On Monday, King Abdullah II Bin Al Hussain of Jordan took many by surprise when he issued a royal edict dissolving parliament.
Most analysts attributed the abrupt move by the king to domestic factors, i.e., the stand-off between the government and MPs over reforms. The government of Prime Minister Nader Al Zahabi has repeatedly accused the parliament of blocking major economic reforms. Many deputies of the now dissolved parliament had accused the government, on the other hand, of favouring big businesses and foreign investors. It is said that the king has decided to end this stand-off by dissolving the parliament and allowing the government to pass legislation under emergency laws.
If this was the case, the king's decision flew in the face of democracy, as the main function of parliament is to monitor government policies and protect the public interest. In addition, the Islamic Action Front, the political arm of the Muslim Brotherhood, the main opposition group, held only six seats in the 80-seat parliament, making it no threat to the government. The king's decision does not make any sense if it was taken only to end a dispute between the government and a not very antagonistic parliament.
In fact, King Abdullah tends to rule by decrees in anticipation of crises. Before the US invasion of Iraq, for example, he dissolved parliament and used his constitutional powers to appoint ministers and approve legislation in the absence of the legislative branch of government. Does the king foresee another crisis?
Just like any other monarch, King Abdullah's major concern must be the political future of his country. Clearly, this future has not looked bright since the right-wing government of Israeli Prime Minister Benjamin Netanyahu came to power in April. The creation of an independent, territorially contiguous and viable Palestinian state within the June 4, 1967, borders in the West Bank and Gaza Strip is Jordan's key strategic goal. Realising this goal is essential to ensure political stability and the survival of the Hashemite regime in a country where half the population is of Palestinian origin. The alternative is a Palestinian state in Jordan, an idea long promoted by the Jewish right — which is in power today.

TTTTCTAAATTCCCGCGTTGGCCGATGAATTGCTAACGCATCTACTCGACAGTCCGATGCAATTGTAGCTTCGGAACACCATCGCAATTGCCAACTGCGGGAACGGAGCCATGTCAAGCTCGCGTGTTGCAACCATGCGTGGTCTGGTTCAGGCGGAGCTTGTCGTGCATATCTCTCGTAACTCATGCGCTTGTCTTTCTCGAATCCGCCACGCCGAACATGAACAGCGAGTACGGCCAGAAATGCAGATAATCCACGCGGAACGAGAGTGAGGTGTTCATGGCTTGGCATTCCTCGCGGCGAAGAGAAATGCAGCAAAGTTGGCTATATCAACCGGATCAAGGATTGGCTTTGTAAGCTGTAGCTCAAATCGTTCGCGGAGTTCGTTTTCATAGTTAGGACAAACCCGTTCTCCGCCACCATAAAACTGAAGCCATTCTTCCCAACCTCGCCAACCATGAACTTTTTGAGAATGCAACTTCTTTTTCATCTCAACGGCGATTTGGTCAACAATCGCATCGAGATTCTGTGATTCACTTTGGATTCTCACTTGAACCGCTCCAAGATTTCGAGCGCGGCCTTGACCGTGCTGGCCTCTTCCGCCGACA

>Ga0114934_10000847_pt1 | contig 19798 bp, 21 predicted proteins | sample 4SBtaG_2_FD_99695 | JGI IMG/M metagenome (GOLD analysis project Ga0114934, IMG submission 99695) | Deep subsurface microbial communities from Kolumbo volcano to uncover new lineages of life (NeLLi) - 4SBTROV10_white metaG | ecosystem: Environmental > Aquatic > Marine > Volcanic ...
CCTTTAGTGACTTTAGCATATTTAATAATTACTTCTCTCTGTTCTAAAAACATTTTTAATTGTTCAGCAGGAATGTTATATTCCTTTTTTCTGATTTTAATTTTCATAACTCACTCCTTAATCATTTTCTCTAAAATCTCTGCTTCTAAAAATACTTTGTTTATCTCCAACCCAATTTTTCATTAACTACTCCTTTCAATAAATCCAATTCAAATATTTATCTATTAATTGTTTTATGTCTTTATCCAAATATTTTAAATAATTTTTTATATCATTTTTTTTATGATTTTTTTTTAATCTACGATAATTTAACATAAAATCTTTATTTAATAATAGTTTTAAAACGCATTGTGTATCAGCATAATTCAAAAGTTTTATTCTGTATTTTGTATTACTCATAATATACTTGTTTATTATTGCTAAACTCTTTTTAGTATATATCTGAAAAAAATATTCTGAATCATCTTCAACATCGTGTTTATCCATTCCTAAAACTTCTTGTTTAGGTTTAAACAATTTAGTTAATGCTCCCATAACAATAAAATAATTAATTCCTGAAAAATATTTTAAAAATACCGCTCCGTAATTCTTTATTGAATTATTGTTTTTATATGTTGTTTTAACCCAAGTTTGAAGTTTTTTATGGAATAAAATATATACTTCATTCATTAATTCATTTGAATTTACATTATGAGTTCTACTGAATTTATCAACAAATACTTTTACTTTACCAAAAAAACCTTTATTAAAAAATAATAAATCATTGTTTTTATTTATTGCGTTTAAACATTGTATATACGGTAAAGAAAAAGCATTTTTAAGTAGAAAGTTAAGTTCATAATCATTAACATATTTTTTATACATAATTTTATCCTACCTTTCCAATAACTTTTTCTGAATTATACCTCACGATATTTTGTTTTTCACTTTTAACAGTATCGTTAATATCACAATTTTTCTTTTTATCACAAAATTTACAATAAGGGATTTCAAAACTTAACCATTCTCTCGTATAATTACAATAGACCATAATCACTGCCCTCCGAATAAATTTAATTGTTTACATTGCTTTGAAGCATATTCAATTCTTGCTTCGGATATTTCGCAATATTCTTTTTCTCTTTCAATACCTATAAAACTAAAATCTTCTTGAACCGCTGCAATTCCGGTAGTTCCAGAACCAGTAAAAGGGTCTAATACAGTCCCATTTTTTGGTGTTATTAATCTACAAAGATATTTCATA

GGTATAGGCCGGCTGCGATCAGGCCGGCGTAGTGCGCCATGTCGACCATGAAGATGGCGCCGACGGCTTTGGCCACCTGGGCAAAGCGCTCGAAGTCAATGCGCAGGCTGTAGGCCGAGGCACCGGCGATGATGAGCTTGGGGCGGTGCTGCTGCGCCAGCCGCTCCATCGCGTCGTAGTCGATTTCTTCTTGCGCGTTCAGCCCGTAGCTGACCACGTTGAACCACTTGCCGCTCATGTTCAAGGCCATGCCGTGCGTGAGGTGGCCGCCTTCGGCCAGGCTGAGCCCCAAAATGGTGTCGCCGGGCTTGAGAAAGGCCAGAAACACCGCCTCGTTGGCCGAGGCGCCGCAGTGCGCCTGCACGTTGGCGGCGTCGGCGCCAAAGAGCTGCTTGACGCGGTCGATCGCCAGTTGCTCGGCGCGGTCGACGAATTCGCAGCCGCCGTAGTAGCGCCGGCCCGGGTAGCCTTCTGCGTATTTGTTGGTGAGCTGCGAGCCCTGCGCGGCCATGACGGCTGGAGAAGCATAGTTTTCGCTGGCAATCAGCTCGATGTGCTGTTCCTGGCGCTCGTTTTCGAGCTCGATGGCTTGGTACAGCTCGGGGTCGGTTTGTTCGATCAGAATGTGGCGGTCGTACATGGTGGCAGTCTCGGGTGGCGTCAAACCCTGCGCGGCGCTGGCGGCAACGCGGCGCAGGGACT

For Jordan, the two-state solution is a prerequisite for the full implementation of the Arab peace initiative, first launched in 2002 and repackaged in 2007. It calls for 57 Arab and Muslim states to recognise Israel's right to exist in return for peace and security guarantees. So far, Israel has not accepted the initiative — although some Israeli officials have expressed willingness to negotiate the terms of the plan, a proposal rejected by the Arabs.
Reviving a genuine peace process is therefore of vital importance for Jordan, which lost dearly by banking on the success of peace initiatives promoted by former US president George W. Bush since 2000, starting with the road map and ending with the Annapolis conference in November 2007.
The policies of the Bush administration have done huge damage to Jordan's interests. They have turned Iran into a major regional power and allowed Israel time to build more colonies and set up a separation wall snaking in and around the West Bank, while discrediting the Palestinian National Authority led by Mahmoud Abbas.
Despite this, Jordan remains wary of admitting in public that the peace process is dead for lack of a tenable alternative. For months now, King Abdullah has been calling upon President Obama to "shepherd" a real process leading to the creation of a Palestinian state. Obama has so far failed to heed this call. He has failed to put sufficient pressure on Israel to freeze the building of colonies in the Occupied Territories. On the contrary, he has bowed to the pressure of the powerful pro-Israel lobby in Washington and continued to nurture the impregnable American-Israeli alliance.
Right now, Jordan is bracing for the worst-case scenario: a deteriorating political, security and economic situation in the Palestinian territories, along with an Israeli military strike against Iran's nuclear facilities. This could lead, according to several estimates, to a full-fledged regional war. If this scenario occurs, Jordan would be caught in the middle of a conflict that would not serve its interests. This is one of the main reasons that could have led King Abdullah to dissolve parliament without fixing a date for new elections. The king might be seeking to rule unchallenged ahead of an anticipated major regional crisis.
Dr Marwan Al Kabalan is a lecturer in media and international relations at Damascus University's Faculty of Political Science and Media in Syria.